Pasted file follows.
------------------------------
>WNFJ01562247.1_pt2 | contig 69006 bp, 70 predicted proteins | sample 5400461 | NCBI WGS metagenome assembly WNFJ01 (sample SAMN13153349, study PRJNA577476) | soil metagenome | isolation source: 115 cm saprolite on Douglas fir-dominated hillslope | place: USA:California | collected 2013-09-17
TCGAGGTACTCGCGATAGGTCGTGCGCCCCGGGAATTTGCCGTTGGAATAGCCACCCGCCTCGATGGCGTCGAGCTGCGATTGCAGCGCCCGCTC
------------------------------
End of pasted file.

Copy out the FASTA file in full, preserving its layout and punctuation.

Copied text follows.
>WNFJ01562247.1_pt2 | contig 69006 bp, 70 predicted proteins | sample 5400461 | NCBI WGS metagenome assembly WNFJ01 (sample SAMN13153349, study PRJNA577476) | soil metagenome | isolation source: 115 cm saprolite on Douglas fir-dominated hillslope | place: USA:California | collected 2013-09-17
TCGAGGTACTCGCGATAGGTCGTGCGCCCCGGGAATTTGCCGTTGGAATAGCCACCCGCCTCGATGGCGTCGAGCTGCGATTGCAGCGCCCGCTC